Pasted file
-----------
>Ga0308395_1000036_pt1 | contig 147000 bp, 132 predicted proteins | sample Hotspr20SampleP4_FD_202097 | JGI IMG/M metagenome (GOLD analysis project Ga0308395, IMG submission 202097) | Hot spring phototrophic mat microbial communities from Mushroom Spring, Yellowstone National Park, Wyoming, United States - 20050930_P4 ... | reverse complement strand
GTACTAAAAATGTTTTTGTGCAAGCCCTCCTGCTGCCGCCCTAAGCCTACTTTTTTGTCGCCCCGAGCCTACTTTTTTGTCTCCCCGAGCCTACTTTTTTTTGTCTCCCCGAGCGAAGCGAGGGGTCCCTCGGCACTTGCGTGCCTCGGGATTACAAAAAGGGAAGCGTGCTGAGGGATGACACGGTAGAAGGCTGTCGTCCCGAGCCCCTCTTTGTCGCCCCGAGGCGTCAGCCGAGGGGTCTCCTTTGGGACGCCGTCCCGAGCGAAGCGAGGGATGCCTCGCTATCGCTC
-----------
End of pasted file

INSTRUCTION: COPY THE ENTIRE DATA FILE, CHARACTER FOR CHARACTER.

>Ga0308395_1000036_pt1 | contig 147000 bp, 132 predicted proteins | sample Hotspr20SampleP4_FD_202097 | JGI IMG/M metagenome (GOLD analysis project Ga0308395, IMG submission 202097) | Hot spring phototrophic mat microbial communities from Mushroom Spring, Yellowstone National Park, Wyoming, United States - 20050930_P4 ... | reverse complement strand
GTACTAAAAATGTTTTTGTGCAAGCCCTCCTGCTGCCGCCCTAAGCCTACTTTTTTGTCGCCCCGAGCCTACTTTTTTGTCTCCCCGAGCCTACTTTTTTTTGTCTCCCCGAGCGAAGCGAGGGGTCCCTCGGCACTTGCGTGCCTCGGGATTACAAAAAGGGAAGCGTGCTGAGGGATGACACGGTAGAAGGCTGTCGTCCCGAGCCCCTCTTTGTCGCCCCGAGGCGTCAGCCGAGGGGTCTCCTTTGGGACGCCGTCCCGAGCGAAGCGAGGGATGCCTCGCTATCGCTC